Minister Shrestha is ignoring most pressing issues facing education sector, experts sayWhile schools remain closed and key exams have become uncertain due to the pandemic, the education minister hasn’t announced any measures to address the problem.
After taking charge as Minister for Education, Science and Technology for a second time, Krishna Gopal Shrestha on Friday highlighted the work done during his first stint.
His 20-point report made public when the country reeling under the Covid-19 pandemic, has listed the appointments made in various universities and the University Grants Commission, distribution of over Rs 5 billion under the President Education Improvement Programme and constitution of the committees to set up two universities as achievements. But the report is silent about whether the ministry took any steps to ensure that school and college students participate in the teaching-learning process during the pandemic and examinations are held on time by adopting alternative measures.
Various reports have suggested that around two-thirds of the school students were left out of the teaching-learning activities during last year’s lockdown. The government had imposed a nationwide Covid-19 lockdown in March which continued for more than four months.
Shrestha took charge of the ministry for a second time when 73 out of the country’s 77 districts are under prohibitory orders yet his first decision as minister wasn’t about addressing the problems in the teaching-learning process.
The first decision he made was to form a task force to develop a five-year strategy of the Council for Technical Education and Vocational Training. Observers say Shrestha has never taken seriously the problems the pandemic has brought to the education sector.
“A visionary and decisive leadership is needed at the time of crisis,” Binay Kusiyait, a professor at the Tribhuvan University who has conducted several research studies on school education, told the Post. “But the way the Education Ministry is working shows its leadership is least worried about the crisis the education sector is facing now.”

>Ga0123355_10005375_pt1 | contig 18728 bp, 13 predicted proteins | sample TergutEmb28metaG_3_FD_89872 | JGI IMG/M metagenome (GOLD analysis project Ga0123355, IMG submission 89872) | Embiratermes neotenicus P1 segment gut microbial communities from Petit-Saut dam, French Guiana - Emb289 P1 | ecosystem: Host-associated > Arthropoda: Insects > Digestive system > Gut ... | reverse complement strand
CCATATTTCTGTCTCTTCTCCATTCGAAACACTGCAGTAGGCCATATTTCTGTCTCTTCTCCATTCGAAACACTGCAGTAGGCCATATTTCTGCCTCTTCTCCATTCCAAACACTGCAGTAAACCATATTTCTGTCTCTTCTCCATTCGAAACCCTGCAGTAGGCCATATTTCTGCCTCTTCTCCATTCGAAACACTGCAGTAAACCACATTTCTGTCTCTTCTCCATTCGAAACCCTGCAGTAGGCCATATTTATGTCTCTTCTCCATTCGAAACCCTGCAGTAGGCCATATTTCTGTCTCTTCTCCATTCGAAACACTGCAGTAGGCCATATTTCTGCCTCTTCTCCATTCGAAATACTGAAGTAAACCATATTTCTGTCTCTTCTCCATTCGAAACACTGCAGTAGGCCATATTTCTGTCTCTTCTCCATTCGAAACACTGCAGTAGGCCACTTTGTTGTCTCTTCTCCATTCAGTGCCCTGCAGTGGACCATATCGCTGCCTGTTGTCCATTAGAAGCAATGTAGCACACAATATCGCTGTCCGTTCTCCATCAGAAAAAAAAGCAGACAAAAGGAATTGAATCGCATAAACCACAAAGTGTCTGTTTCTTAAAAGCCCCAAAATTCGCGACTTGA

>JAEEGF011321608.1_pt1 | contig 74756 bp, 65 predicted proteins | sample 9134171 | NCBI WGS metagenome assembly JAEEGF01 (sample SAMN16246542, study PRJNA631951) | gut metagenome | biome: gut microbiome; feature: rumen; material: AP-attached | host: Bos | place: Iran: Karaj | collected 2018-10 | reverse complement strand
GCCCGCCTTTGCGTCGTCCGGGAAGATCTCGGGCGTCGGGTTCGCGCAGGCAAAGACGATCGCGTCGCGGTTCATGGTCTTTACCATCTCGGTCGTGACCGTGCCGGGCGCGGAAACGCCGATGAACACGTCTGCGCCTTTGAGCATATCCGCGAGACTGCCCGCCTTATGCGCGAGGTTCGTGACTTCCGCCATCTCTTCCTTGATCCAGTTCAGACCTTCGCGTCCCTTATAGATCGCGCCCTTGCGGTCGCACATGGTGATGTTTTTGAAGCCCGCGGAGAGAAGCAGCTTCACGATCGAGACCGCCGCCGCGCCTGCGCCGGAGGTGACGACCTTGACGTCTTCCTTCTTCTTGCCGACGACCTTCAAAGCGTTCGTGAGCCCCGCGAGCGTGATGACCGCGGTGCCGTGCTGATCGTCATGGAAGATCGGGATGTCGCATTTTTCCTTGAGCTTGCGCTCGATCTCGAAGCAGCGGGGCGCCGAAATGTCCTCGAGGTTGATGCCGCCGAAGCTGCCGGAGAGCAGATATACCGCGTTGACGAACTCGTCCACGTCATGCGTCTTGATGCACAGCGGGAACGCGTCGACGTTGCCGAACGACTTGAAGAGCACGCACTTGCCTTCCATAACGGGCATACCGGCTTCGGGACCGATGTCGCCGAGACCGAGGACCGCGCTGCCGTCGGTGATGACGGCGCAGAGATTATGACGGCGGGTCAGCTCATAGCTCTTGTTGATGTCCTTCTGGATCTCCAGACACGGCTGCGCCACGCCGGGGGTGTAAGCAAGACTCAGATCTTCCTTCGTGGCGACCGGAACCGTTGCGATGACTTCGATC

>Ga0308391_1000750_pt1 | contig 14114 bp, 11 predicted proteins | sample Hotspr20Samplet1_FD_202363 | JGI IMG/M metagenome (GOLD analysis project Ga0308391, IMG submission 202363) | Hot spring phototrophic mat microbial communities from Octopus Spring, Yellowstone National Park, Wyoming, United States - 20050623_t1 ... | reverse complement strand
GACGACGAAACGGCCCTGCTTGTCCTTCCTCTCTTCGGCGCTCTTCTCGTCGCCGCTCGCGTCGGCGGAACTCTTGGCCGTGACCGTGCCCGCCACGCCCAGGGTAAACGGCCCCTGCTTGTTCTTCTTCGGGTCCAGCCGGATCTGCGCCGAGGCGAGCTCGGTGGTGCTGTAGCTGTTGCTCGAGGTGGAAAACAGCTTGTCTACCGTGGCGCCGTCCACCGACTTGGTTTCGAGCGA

The government had extended the ongoing academic session by two months until June expecting that the extension would make up for the loss in teaching and learning caused by the pandemic last year, however, a second wave of the pandemic has forced the government to halt the in-person learning starting April 18. Similarly, the Secondary Education Examinations and the grade 12 final examinations, which were scheduled to start from May 27 and June 6, respectively, have also been postponed until further notice.
The government is still undecided on whether to postpone the tests until the coronavirus cases subside or adopt alternative modalities for the students’ evaluation. The students and their parents have expressed fears that the already lengthy pandemic could continue further.
The aides to Shrestha, however, say the ministry is serious about conducting the examinations and continuing teaching-learning despite the pandemic.
In his address to the ministry officials, while assuming office, Shrestha said he was serious about addressing the problems affecting the educational sector, according to Ishwar Raj Dhakal, the minister’s press coordinator.
Just last month when Covid-19 cases were surging rapidly, the minister drew criticism for speaking against closing schools. On April 15 the Ministry of Health and Population asked guardians not to send their children to school to stem the spread of the virus. But two days later, on April 17, addressing a function organized by the Association of Chartered Accountants Nepal, Shrestha said the students are safer in school than at home. “Schools shouldn’t be closed,” he said. “Who can guarantee the children are safe at home when their parents go to offices?”
Unlike during the first wave, a large number of children tested positive for the coronavirus. Some 7 million students study in around 36,000 schools across the country while an additional around 1 million are enrolled in grade 11 and 12 in around 4,000 schools.
The government decided to close the academic institutions in the risky areas only after a number of school children tested positive. “The academic sector is suffering in lack of a clear government policy to combat the crisis,” Dhananjaya Sharma, former principal at Gyanodaya School told the Post. “From the decisions, the ministry is making, it is clear that they are not serious about addressing the problems brought by the pandemic.”